PURPOSE: To develop a rabbit model for femtosecond laser-assisted posterior lamellar keratoplasty. METHODS: The femtosecond laser was used to make the posterior corneal lamellar interface and trephine (side) cut in 12 eyes of 11 rabbits. Laser parameters were energy 6.0 to 8.7 (lamellar cut) and 6.0 to 8.8 μJ (trephination cut), spot size 2.4 μm, firing rate 15 kHz, and trephination diameter 6.0 to 7.0 mm. In all eyes, the posterior corneal disc was removed from the eye after laser treatment through a blade incision in the peripheral cornea. The same excised corneal disc was repositioned into the posterior stromal bed to simulate posterior lamellar transplantation. Four eyes of 3 rabbits were enucleated immediately after surgery, and 8 eyes of 8 rabbits were enucleated after a mean follow-up of 17.9 ± 6.5 weeks. The corneal cut surfaces were examined by light microscopy and scanning electron microscopy. RESULTS: The femtosecond laser was successful in producing posterior lamellar and trephination cuts in rabbit eyes. The thickness of the posterior corneal discs was 204.3 ± 21 μm (56.9% of central corneal thickness), and postoperative keratometry was 49.1 ± 5.8 D. Clinical appearance consistent with corneal ectasia was noted in 3 eyes. CONCLUSION: The femtosecond laser can make nonmechanical cuts for posterior lamellar keratoplasty with relative ease and reliability in rabbit eyes. A minimum residual anterior corneal thickness may need to be maintained to prevent ectasia.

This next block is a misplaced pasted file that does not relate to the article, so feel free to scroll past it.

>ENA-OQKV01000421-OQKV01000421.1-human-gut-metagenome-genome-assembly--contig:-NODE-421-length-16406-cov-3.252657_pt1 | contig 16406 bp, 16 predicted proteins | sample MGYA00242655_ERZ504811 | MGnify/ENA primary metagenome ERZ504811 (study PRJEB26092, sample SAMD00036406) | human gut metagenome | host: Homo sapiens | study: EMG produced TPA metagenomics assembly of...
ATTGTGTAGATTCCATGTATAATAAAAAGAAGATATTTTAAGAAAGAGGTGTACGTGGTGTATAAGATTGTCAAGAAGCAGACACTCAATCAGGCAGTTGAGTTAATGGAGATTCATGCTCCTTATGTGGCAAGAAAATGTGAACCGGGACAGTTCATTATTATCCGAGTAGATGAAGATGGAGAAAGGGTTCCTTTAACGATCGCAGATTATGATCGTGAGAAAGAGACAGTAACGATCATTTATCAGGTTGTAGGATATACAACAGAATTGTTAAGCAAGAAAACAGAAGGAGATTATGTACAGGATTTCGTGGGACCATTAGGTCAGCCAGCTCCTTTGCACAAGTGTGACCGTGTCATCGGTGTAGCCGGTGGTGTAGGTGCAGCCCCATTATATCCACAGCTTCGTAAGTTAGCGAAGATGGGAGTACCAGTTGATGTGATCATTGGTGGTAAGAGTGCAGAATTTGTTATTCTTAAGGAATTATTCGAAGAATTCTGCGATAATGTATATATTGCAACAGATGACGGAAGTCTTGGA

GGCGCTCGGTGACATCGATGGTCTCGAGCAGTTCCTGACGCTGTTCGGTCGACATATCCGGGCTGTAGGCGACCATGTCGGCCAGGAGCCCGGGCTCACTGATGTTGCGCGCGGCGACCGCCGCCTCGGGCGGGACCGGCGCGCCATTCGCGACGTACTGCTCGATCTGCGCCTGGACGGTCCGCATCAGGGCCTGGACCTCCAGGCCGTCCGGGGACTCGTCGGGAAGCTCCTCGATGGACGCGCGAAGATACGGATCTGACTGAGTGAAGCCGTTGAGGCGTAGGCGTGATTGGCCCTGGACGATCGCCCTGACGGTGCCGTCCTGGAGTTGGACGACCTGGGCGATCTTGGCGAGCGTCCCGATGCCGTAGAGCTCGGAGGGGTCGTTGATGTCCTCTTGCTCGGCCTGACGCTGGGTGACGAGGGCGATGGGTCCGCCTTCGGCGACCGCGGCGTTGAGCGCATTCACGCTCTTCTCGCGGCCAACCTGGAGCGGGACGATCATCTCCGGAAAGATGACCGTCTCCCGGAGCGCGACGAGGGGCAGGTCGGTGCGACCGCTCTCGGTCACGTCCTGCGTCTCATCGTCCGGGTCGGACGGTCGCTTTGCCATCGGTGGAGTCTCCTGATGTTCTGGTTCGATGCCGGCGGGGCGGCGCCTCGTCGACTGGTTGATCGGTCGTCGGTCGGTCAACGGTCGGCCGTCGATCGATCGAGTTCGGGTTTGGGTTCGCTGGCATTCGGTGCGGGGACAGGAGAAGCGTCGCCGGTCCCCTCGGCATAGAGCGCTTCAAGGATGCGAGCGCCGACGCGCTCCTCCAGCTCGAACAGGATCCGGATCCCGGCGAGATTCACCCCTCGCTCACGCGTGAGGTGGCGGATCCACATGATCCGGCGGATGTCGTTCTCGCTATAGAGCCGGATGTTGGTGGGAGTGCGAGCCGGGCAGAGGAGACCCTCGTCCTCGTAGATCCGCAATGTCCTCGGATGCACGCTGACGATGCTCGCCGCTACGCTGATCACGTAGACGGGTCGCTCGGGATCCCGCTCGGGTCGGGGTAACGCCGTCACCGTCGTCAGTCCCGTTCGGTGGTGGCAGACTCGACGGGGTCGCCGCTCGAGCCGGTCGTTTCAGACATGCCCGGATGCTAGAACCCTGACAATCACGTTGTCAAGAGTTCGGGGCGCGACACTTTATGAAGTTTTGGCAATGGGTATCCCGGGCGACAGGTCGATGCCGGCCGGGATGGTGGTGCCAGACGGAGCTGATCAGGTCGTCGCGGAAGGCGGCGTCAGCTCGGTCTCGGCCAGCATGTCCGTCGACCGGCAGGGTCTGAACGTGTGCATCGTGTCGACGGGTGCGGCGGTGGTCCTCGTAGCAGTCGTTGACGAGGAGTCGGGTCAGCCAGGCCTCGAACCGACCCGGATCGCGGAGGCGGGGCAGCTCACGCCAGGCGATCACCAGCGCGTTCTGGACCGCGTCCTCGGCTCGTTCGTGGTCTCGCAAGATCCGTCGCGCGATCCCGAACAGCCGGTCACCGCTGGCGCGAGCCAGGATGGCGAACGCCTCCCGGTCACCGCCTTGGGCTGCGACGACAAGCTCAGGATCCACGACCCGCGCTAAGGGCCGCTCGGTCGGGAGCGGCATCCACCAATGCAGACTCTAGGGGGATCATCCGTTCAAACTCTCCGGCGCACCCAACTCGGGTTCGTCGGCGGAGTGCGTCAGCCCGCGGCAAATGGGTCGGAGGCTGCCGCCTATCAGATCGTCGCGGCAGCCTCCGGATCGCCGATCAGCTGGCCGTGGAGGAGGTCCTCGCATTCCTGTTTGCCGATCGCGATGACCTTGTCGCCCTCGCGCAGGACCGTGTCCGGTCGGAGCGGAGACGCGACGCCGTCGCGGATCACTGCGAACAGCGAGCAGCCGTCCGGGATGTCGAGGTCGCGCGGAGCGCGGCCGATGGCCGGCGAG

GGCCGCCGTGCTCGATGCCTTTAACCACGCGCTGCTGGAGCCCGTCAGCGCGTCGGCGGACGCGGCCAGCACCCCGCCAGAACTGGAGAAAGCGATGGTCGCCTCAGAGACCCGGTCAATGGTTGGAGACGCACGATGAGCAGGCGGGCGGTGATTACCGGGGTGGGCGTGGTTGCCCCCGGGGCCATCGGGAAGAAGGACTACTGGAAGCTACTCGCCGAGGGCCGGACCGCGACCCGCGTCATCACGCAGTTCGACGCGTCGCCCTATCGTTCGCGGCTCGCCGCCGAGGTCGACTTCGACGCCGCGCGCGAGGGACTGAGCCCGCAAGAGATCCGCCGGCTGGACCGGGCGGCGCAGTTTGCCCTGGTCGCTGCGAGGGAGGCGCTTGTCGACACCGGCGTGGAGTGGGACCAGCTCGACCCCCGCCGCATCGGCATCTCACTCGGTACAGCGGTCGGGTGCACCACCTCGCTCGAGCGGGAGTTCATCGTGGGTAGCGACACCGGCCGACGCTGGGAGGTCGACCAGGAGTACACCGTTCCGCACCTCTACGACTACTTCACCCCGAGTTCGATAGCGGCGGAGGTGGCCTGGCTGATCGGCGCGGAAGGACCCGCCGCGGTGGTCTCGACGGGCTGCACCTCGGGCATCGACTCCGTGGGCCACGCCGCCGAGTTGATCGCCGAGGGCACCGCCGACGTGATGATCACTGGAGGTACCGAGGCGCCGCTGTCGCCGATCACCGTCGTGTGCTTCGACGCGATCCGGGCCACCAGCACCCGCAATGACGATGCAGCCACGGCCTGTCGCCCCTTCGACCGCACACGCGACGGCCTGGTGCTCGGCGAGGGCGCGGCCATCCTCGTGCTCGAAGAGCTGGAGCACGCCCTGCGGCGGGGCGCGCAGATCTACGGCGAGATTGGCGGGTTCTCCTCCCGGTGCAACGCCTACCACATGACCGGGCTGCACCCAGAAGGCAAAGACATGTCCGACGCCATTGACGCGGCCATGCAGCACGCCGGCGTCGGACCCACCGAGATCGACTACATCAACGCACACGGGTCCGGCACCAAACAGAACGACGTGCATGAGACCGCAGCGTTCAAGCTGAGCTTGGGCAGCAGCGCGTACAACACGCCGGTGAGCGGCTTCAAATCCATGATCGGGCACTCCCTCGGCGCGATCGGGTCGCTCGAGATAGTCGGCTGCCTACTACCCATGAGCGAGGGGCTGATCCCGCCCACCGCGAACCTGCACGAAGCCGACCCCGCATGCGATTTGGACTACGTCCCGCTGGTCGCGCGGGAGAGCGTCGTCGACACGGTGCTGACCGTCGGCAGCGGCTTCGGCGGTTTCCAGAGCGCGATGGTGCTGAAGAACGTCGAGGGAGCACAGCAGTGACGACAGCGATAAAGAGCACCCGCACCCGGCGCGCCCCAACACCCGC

|Original language||English (US)|
|Number of pages||5|
|State||Published - Dec 1 2006|
- Femtosecond laser
- Posterior lamellar keratoplasty
ASJC Scopus subject areas